I found a cookie recipe for a shortbread cookie with chopped cranberries and orange zest and in the picture, they baked to 1 cm thick rounds, lightly browned on the bottom. I followed the recipe exactly, the dough seemed a good consistence, it was rolled into the log in parchment paper and chilled for several hours before slicing and placing on the parchment paper lined cold baking tray and put in the oven at the proper temperature. They took about 3 minutes longer than the recipe called for and they spread out to very thin shapes that had to be cut apart.
Shortbread is one of my go to cookie varieties that I make plain, topped with dark chocolate and toffee cumbles, and I thought this. Usually, I press the dough into a lined 8″ square pan and I wish I had this time as well. They are tasty, but so soft they don’t hold together well and may not be appropriate for my planned use. There are still cranberries, I will need another orange, I have the butter, sugar, and flour, so maybe I will try again and press them in the 8″ square pan to be cut into squares after fully cooled. I need a sturdier cookie that can be put in a tin or covered and kept overnight for an event.
My December breed, Charollais for my blanket is spun and almost all plied so I can knit it into a square. The rest of that wool will be used in Gnomes, a cowl or hat stripe. The second wool for the month is a repeat, but is a very dark gray, much darker than the two samples spun before and it is a lamb fleece. This wool is Gotland and I found the lighter gray samples rather coarse, but this lamb is so soft, it will make a pretty last square.
This was taken last night before plying began and before the smaller spindle of Gotland lamb filled up. I need to start a second spindle of it and get it spun and plied as well.
Though I am unhappy with the cookie results, I have thoroughly enjoyed the year long project of sampling breeds, spun on my Jenkins Turkish spindles, and knitting them into squares for the blanket. Soon the 42 squares representing 25 breeds will be fully assembled and shown off here. It seemed so strange to spend Saturday spinning on my wheel after a year almost solely using spindles.
Daughter, GS 3, GD 2, hubby, and I drove to one of the local Christmas tree farms to hunt for and cut our trees. We took two cars so we didn’t have to untangle them here or retie theirs to her car. The kids typically walk much farther into the farm than we do when we go alone. Our goal was about a 6 foot tree and one was fairly near the entry, but we walked to the back of the farm, up and down the hills, searching for perfect tree for each house. They were looking for an 8 foot full tree. We both found trees way in the back, got ours cut with the bow saw and carried out to the tractor road to wait for the farm truck to come pick it up. It is in the 7.5-8 foot range. They took longer to pick one and by the time it was cut, the truck was gone. The truck came back by, but didn’t come down the hill. A young couple carried their’s to the cross road, so we took turns carrying DD’s tree up the hill to make it one pick up on the next round. On our walk out, we had some photo fun and got our walk in on the farm today.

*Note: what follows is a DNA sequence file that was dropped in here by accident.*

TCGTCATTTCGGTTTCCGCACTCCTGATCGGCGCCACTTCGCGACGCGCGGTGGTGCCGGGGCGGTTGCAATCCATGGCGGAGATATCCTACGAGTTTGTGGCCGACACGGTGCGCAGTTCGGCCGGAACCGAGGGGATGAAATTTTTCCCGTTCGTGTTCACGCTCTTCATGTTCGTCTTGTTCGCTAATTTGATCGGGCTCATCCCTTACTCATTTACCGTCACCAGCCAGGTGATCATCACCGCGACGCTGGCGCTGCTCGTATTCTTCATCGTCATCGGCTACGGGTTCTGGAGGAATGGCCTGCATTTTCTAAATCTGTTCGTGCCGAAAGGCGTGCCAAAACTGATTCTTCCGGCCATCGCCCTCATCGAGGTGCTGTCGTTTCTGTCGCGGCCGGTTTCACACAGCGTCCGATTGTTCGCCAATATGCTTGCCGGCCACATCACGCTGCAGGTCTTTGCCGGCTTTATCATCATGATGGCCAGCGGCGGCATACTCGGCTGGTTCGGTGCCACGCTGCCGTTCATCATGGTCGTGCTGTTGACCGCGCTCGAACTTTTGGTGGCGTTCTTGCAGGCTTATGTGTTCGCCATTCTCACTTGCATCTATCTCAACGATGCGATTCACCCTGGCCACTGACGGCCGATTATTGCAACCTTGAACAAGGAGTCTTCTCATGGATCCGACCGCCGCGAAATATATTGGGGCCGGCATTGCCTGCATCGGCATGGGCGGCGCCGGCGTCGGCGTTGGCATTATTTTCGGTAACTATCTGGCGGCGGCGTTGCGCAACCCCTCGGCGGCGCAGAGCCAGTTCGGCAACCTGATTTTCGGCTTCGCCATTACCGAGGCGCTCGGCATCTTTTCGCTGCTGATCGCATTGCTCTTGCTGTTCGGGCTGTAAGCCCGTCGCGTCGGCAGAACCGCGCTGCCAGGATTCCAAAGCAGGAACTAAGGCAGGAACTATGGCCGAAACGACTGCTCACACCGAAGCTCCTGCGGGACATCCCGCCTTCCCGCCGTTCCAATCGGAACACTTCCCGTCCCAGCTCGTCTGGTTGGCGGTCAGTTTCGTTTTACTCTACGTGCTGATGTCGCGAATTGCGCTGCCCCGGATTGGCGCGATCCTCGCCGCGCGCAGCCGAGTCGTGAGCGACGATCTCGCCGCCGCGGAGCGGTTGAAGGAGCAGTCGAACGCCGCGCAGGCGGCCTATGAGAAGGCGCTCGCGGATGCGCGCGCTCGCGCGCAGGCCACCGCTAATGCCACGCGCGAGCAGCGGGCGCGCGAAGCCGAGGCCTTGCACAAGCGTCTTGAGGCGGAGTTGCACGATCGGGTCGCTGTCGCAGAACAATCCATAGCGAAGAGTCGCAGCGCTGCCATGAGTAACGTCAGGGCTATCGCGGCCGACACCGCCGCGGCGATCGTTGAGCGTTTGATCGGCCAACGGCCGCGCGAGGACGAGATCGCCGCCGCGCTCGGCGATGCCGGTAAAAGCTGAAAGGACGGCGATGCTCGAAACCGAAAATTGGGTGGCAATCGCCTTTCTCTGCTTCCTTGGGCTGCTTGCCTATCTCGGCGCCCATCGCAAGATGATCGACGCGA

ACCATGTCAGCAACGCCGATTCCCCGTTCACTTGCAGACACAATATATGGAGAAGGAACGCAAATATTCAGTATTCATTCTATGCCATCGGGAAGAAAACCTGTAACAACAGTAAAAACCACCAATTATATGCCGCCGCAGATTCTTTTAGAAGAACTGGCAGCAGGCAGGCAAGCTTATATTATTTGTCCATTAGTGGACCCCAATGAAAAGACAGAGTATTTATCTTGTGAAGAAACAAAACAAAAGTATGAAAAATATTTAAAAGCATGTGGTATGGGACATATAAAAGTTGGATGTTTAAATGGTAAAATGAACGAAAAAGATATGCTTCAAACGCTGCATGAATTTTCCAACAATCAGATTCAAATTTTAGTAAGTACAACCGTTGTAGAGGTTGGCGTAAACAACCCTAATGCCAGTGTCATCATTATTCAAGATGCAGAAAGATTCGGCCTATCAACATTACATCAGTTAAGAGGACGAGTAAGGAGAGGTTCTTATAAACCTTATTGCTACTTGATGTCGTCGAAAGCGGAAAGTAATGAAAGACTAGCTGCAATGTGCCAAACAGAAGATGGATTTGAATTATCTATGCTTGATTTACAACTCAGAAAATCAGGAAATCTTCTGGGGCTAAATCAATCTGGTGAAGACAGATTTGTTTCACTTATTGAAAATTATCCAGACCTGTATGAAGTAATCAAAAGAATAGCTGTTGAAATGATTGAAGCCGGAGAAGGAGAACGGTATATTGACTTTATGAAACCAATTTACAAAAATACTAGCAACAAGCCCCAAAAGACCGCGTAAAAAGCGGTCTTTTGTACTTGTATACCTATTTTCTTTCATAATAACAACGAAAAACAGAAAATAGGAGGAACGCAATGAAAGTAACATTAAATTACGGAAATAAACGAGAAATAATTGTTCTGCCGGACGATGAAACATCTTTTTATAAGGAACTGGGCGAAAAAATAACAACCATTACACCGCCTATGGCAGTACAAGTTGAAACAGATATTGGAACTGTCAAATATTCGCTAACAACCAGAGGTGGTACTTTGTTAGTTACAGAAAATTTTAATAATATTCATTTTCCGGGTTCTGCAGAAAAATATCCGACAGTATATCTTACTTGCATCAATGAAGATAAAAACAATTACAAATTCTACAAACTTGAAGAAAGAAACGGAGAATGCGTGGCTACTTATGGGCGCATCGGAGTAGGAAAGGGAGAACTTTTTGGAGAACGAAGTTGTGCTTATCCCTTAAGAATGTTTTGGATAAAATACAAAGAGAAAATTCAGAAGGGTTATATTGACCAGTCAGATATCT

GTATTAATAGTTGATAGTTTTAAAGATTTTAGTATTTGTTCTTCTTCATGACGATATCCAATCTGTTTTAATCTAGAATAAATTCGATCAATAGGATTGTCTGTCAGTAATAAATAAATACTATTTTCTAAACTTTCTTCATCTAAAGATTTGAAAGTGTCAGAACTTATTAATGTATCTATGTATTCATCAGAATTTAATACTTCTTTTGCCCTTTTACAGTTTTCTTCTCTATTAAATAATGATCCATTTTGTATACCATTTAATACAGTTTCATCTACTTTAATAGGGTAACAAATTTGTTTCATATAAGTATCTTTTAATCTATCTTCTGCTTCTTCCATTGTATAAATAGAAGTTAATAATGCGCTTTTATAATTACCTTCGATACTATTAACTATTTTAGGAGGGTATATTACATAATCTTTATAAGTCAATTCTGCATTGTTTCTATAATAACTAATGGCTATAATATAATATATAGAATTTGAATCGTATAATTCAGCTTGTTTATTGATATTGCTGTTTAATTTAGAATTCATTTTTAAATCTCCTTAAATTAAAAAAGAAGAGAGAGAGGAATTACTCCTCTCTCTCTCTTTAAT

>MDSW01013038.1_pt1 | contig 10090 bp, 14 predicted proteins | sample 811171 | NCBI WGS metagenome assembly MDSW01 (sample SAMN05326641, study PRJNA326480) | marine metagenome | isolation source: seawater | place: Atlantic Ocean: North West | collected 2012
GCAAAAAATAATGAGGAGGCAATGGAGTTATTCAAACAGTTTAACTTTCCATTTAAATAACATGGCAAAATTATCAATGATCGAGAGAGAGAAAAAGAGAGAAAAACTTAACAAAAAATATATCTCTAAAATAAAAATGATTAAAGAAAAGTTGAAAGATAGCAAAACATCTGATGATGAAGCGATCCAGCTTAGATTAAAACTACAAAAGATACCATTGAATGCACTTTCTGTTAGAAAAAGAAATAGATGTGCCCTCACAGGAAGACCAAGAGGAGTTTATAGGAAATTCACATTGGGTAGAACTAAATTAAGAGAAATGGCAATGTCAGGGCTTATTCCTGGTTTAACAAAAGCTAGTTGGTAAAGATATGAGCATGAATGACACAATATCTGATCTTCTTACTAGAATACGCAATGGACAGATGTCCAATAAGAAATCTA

DD took another photo here with the three of them and me too. The trees were already wrapped and tagged when we got back and ours had to be trimmed of lower branches and drilled for the stand we bought from the farm a few years ago. When we got home,the kids helped get the tree off the car while I retrieved the stand from the basement and then helped us get the tree into the stand in the place we wanted it placed.
The tree is watered, decorated, rug vacuumed and the stockings hung. An email notice was received that the last gift is due to be delivered tomorrow. One more wrapping session is on the schedule, some cookies baked for my spinning group gathering which due to the newest variant of Covid circulating, may be the last again for a while.
Then I am going to sit back and enjoy the decorations for the month and some family time as it is offered.
Today, I had the opportunity to set up my shop at the Wilderness Road Regional Museum Noel Nights Heritage Barn Bazaar. Dressed in my period outfit, with a spinning wheel for demonstrating spinning. The Bazaar was from 3 to 7 and I arrived about 2:15 to set up and was able to choose my spot. Outside the barn where we were set up was a trio of fiddle, banjo, and guitar, and inside the museum were other musical performers.
You never know what is going to be popular at an event. In the fall it was yarn and knits. I was sure the holiday soaps and Gnomes were going to be the popular items tonight but it was guest soaps and salves. Only two holiday soaps and 1 gnome, but also a scarf and fingerless mitts sold. It was a fun afternoon and other than holiday soaps and yarn, not too much stock left and I love setting up in this old barn. If Cabin Crafted is going to continue, some of that yarn will have to be woven or knit for next year and more wool spun.
Over the past week, Christmas gifts were wrapped except for a couple that have yet to arrive and a few small items for stockings. When I arrived home tonight and unloaded the car, the closet in which all of my stock and display items are stored was cleaned up and organized as most of the items were out giving me a clean start. Over the years, my set up has morphed and some early items no longer are used and removed. Some of them had already been sold.
Tomorrow, we will go with daughter and two grands to the Christmas tree farm. I guess our tree will go up a week or so earlier than most years. Later this week, we get to meet our newest granddaughter and see her siblings and their parents.
The holidays are coming. The house is decorated (except for the tree). I hope this will be a no stress holiday.